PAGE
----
Vodka 'eye drops' are no joke

The health risks can be severe, but they have not stopped partygoers here from dabbling in new, unconventional ways to get a cheap and quick "high".

These include "vodka eyeballing", inhaling "laughing gas" and even ingesting hand sanitiser.

The latest fad, vodka eyeballing, involves having vodka dripped into a person's eye sockets, and is said to have started in Britain in 2010.

Partygoers such as full-time national serviceman Lawrence, 21, and 19-year-old undergraduate Sherry (not their real names), who carry out the activity regularly, say it is all the rage now.

"I replace the solution in my bottle of eye drops with vodka, and carry it around with me when I go to a club. My friends and I call them vodka eye drops," Lawrence told my paper.

He said that just a few drops of vodka can bring on an "instant high".

"The vodka stings your eyes for a few seconds at first, but it's still better than drinking copious amounts to get the same high," he said.

Sherry said she does vodka eyeballing to avoid the nauseating effects of being drunk.

She told my paper: "You can't vomit if you did not drink anything, and when I go home after a night out, my parents can't smell the alcohol on my breath."

Both learnt about the practice through videos posted on YouTube and Facebook.

Partygoers are also known to consume hand sanitiser - which contains ethanol - after distilling the liquid.

"It takes a bit more effort (than vodka eyeballing) but the effects are worth it," said Sherry.

In the United States, there have been reports of teens suffering from alcohol poisoning as a result of consuming hand sanitiser.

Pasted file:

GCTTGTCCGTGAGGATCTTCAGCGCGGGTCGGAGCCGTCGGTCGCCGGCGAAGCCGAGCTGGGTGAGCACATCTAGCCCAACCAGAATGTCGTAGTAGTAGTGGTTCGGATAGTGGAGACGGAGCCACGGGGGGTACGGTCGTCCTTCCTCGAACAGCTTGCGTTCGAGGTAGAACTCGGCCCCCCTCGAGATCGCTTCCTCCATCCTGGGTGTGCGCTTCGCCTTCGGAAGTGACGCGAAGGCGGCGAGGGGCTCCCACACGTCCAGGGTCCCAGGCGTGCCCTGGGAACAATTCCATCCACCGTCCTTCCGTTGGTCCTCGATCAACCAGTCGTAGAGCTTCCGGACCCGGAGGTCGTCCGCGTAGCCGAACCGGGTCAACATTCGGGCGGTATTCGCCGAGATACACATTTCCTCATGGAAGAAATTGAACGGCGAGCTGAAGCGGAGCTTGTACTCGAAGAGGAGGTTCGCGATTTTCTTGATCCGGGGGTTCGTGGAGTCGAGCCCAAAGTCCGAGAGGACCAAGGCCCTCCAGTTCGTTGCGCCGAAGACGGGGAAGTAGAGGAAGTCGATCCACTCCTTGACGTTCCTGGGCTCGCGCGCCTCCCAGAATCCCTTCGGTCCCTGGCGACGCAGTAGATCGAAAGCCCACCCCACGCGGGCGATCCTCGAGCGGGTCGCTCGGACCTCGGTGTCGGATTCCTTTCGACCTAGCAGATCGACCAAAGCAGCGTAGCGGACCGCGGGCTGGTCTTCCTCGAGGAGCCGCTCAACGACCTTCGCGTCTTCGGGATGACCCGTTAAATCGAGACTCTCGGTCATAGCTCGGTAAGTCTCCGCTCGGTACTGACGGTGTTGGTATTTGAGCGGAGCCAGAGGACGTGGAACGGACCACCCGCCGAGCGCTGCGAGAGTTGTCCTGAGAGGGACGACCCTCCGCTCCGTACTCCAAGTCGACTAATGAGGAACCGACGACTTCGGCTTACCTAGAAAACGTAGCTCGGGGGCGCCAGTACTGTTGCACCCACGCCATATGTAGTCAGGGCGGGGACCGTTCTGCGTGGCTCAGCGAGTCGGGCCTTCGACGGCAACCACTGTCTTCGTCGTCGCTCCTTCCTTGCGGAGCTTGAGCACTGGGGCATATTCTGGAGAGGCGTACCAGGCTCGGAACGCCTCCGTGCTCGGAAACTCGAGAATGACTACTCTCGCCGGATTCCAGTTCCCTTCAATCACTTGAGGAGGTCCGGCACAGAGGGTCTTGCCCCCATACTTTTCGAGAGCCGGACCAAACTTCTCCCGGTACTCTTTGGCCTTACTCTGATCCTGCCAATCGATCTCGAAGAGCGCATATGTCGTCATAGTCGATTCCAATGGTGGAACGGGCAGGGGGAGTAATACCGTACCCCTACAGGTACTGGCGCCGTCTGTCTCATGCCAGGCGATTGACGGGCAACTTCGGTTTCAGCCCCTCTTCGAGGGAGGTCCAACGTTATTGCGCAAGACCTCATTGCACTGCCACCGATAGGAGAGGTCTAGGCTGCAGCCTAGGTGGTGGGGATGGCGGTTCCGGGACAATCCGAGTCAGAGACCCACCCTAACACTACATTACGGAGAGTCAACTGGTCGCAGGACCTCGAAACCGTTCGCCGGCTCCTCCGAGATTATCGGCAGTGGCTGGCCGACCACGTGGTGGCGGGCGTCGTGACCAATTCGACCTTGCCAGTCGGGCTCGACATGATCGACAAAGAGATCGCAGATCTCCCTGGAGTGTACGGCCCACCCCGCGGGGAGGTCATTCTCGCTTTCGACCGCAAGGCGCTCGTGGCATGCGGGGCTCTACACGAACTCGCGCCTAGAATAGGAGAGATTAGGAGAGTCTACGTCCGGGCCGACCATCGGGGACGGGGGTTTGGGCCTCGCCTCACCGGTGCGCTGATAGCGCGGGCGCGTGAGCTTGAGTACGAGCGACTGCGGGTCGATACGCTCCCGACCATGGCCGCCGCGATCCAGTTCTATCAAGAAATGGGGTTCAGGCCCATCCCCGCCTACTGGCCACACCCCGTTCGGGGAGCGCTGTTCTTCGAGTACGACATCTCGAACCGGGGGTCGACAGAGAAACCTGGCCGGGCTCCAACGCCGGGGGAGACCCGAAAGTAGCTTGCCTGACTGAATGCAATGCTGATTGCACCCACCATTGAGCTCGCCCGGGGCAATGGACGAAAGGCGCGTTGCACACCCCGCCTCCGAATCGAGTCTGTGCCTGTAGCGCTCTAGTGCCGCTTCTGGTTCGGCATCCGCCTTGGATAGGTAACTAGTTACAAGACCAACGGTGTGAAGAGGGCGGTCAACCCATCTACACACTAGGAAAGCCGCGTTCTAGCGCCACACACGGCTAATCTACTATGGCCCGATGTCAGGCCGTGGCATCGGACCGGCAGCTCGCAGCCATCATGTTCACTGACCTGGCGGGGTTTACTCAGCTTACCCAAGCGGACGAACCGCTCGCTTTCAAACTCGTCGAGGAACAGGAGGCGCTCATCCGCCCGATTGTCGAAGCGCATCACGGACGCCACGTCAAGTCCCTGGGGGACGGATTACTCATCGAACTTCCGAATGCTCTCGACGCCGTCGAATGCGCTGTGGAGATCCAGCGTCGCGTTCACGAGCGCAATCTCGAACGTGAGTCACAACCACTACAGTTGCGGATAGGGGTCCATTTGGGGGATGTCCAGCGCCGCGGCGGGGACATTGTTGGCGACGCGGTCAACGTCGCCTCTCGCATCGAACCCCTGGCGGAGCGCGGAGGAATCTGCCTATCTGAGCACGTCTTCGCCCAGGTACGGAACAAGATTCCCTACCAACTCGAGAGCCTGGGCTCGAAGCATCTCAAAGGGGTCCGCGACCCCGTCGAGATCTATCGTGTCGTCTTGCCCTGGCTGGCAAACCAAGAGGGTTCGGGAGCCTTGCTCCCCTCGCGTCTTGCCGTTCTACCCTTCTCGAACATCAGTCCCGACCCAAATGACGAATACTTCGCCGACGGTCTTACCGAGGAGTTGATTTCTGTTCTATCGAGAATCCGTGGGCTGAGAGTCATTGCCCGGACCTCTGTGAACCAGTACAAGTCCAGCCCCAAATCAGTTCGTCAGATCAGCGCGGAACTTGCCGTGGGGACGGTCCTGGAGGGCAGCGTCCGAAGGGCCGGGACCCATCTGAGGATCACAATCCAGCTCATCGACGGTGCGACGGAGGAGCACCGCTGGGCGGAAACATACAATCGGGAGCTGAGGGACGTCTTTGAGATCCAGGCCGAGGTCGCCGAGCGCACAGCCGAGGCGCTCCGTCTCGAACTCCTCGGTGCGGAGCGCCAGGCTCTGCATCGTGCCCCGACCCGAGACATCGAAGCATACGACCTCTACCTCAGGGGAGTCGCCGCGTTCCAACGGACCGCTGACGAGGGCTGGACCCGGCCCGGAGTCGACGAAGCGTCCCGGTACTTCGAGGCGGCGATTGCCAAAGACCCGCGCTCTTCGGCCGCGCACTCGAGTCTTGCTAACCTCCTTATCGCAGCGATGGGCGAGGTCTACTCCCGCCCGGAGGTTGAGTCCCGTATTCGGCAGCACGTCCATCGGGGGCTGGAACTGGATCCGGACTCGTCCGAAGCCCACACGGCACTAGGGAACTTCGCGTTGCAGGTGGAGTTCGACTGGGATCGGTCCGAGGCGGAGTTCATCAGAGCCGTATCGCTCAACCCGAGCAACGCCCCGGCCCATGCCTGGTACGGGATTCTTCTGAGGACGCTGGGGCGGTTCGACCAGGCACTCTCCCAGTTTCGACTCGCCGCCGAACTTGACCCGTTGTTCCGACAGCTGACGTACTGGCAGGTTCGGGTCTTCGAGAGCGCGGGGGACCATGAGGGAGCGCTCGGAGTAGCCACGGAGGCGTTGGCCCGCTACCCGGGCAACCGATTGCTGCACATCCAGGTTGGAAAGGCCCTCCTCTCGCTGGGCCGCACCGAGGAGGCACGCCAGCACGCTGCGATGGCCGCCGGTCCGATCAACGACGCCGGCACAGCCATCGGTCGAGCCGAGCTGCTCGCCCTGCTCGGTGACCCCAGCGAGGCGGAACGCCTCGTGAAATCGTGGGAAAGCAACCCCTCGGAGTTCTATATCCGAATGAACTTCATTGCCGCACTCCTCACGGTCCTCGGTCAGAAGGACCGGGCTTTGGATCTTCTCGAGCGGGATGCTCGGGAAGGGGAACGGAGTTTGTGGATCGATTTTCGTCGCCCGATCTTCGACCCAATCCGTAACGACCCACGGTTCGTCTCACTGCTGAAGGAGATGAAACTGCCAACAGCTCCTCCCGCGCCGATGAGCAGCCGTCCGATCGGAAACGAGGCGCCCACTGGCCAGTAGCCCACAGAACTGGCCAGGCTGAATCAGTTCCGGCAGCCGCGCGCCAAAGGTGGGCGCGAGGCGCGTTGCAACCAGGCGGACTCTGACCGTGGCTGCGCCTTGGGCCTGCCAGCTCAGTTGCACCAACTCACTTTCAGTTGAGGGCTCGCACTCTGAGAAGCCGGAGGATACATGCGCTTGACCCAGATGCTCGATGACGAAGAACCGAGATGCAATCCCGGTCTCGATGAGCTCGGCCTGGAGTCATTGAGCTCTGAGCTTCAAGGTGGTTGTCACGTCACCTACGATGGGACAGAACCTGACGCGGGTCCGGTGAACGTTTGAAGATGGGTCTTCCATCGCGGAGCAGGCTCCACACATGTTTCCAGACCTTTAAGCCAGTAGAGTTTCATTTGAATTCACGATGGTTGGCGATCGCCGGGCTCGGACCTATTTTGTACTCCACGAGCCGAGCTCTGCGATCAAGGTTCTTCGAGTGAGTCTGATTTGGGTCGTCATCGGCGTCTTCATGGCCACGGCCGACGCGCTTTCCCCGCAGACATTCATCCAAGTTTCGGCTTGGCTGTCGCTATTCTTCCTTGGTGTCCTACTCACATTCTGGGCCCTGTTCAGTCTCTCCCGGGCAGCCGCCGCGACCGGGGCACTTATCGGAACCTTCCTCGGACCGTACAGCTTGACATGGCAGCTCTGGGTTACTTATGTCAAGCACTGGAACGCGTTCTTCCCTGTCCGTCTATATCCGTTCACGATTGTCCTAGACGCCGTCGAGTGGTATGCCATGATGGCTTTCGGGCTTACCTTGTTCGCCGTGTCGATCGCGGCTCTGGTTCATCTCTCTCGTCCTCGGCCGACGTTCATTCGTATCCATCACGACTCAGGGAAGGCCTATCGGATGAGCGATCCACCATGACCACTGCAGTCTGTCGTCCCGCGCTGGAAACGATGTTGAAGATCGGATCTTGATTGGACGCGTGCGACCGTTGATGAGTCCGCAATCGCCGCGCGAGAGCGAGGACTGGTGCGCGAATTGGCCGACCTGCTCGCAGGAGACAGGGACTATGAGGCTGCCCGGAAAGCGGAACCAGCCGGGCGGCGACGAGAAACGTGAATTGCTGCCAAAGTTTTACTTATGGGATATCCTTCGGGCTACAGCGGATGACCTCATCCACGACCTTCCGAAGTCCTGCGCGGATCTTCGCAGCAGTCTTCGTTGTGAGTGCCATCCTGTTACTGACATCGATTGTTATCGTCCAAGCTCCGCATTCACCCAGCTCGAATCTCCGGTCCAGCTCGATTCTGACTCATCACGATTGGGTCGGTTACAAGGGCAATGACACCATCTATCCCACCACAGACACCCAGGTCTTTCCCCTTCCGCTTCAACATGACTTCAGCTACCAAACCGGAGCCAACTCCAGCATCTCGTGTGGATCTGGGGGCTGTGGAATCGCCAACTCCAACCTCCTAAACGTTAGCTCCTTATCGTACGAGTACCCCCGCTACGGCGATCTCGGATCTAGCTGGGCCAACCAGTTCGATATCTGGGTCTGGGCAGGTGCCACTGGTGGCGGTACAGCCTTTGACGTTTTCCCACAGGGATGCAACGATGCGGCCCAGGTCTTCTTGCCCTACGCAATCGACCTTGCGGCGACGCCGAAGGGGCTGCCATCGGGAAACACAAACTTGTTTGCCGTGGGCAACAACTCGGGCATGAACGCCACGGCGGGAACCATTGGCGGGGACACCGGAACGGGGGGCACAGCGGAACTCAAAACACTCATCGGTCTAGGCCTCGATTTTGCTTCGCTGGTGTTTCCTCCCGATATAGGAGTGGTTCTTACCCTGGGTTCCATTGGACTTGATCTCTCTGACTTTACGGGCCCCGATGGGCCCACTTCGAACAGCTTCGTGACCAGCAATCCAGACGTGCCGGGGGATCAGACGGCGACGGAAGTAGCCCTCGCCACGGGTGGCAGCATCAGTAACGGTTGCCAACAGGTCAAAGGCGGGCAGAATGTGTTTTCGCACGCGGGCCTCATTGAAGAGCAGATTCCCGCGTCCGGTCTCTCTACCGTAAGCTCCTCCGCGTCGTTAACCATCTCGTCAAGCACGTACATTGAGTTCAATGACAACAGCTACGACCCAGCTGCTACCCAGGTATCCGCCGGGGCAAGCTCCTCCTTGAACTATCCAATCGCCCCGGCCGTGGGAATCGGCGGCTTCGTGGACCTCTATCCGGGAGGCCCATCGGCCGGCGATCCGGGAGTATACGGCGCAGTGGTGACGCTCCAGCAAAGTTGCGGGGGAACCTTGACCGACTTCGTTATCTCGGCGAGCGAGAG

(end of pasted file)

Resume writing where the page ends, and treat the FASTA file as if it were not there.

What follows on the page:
In the past, young people have turned to methods such as ingesting cough syrup, or inhaling muscle-relaxant sprays - which contain nitrous oxide, also known as "laughing gas" - for a "quick high".

Nitrous oxide and ethanol are not listed under the Misuse of Drugs Act or the Intoxicating Substances Act, said the Central Narcotics Bureau (CNB), as they have "legitimate medical and industrial uses".

A CNB spokesman said: "This being so, a balanced approach towards regulation of such products is necessary, and it is not feasible to ban the supply and sale of these substances (the moment) signs of abuse surface."

Long-term effects of nitrousoxide abuse include disorientation, depression and damage to the nervous system and other organs, the spokesman added.

"The public should not experiment with it."

Dr James Pan, medical director and senior consultant at Nobel Eye & Vision Centre in Mount Alvernia Hospital Medical Centre, said that when vodka comes into contact with the eyeball, it can increase the risk of cornea abrasions and eye infections in the long run.

"Eye infections can lead to cornea scarring and, eventually, blindness if not properly treated," he warned.

Eye specialists also said that it is a myth that vodka eyeballing can provide a "quick high".

Said Dr Leonard Ang, medical director of the Eye & Cornea Transplant Centre in Orchard Road: "Absorption through the mucus membrane of the eye is very limited, and people who practise this are probably intoxicated already."

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